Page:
Press Releases

     

    SG/SM/8941
    L/3053

    16 October 2003

    INTERNATIONAL CRIMINAL COURT “INSTRUMENT OF JUSTICE,
    NOT EXPEDIENCY”, SECRETARY-GENERAL SAYS
    TO BEIJING LAW SYMPOSIUM

    NEW YORK, 15 October (UN Headquarters) -- Following is the message of Secretary-General Kofi Annan to the Symposium on the Comparative Study of International Criminal Law and the Rome Statute in Beijing, 15 October:

    With the adoption of the Rome Statute of the International Criminal Court on 17 July 1998, the international community took a major step towards ending the culture of impunity that has too often prevailed in our world.

    The Rome Statute establishes a permanent international criminal justice system for the prosecution of individuals who perpetrate heinous crimes of concern to the international community as a whole.  It is a unique instrument, which reaffirms faith in fundamental human rights and in the dignity and worth of the human person.

    Just five years later, the International Criminal Court is a reality.  Governments and civil society groups have worked tirelessly to put in place the agreements and structures needed to ensure the proper functioning of the Court.  I am particularly heartened by the importance that the States Parties, and the Court itself, attached to full geographic representation among the 18 judges elected and sworn in earlier this year, and to electing the Prosecutor, Mr. Luis Moreno Ocampo of Argentina, by consensus.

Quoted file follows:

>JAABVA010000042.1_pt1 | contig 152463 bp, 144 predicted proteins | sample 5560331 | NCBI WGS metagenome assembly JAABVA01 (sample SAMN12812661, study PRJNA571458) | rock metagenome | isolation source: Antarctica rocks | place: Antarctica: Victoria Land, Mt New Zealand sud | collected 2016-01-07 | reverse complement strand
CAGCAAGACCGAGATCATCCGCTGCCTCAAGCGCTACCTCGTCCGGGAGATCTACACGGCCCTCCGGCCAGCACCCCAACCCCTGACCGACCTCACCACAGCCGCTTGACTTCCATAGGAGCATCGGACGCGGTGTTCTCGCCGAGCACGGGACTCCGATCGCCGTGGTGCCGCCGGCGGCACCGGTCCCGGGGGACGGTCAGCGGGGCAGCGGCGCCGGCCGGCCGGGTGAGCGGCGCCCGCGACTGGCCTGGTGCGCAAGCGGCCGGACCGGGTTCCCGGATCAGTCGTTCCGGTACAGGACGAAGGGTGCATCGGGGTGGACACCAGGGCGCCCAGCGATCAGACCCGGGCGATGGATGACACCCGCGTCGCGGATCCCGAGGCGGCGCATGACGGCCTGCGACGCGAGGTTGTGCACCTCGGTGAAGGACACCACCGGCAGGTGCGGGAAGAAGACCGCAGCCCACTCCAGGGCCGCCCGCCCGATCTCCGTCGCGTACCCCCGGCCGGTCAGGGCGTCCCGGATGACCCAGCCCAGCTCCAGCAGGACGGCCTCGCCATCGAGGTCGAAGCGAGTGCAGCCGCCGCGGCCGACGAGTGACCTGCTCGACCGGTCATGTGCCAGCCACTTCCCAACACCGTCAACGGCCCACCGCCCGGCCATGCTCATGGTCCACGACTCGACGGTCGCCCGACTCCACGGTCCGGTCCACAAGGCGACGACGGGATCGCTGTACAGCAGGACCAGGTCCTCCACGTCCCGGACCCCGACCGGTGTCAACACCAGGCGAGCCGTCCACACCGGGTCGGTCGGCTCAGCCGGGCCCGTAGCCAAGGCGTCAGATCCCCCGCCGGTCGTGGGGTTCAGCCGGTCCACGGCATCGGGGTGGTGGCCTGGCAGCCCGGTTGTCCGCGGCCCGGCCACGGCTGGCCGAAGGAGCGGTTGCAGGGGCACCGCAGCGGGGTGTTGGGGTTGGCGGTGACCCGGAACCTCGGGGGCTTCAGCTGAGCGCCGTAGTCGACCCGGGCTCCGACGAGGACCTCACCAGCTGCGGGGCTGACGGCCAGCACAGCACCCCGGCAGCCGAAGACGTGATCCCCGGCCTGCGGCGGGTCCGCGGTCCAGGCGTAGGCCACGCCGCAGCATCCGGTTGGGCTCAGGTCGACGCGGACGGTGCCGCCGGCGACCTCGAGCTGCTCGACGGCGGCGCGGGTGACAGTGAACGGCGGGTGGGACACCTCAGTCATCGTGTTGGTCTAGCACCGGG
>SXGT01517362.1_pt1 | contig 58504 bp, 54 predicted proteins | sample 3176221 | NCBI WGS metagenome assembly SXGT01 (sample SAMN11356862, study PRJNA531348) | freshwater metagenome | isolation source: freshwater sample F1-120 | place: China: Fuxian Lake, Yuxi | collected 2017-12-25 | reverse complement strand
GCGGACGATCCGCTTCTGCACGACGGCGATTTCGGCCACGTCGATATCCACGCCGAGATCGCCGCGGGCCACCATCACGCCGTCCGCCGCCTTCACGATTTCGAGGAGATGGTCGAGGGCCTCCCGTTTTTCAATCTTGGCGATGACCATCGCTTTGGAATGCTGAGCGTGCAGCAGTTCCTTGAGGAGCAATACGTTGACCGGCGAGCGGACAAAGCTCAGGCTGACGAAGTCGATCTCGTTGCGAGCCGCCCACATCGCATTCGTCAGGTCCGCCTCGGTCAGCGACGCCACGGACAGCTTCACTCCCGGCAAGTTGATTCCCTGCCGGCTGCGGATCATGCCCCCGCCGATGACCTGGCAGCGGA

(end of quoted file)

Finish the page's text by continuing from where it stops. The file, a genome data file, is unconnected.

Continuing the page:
These first steps in the life of the Court must now be built upon to establish a viable, responsible and universally supported institution.  The continued promotion of awareness of the Statute and the Court is vital to that endeavour, since the provisions of the Statute are complex, its aims are often misunderstood, its scope is frequently misrepresented, and its impact on domestic law is difficult for many to comprehend.  Your symposium is an opportunity to share knowledge and experience on these and other issues.

    The Court is an instrument of justice, not expediency.  It can and must serve as a bulwark against evil.  At the same time, it is for the Court, now on the verge of beginning its work, to act responsibly and deliberately.  In doing so, I believe it will assuage the concerns that linger in parts of the international community, thus opening the door to universal participation.

    The United Nations is proud to have been associated with the process of establishing the International Criminal Court, and will continue to support the Court and its work.

    On that note, I wish you all the best for a successful symposium.

    * *** *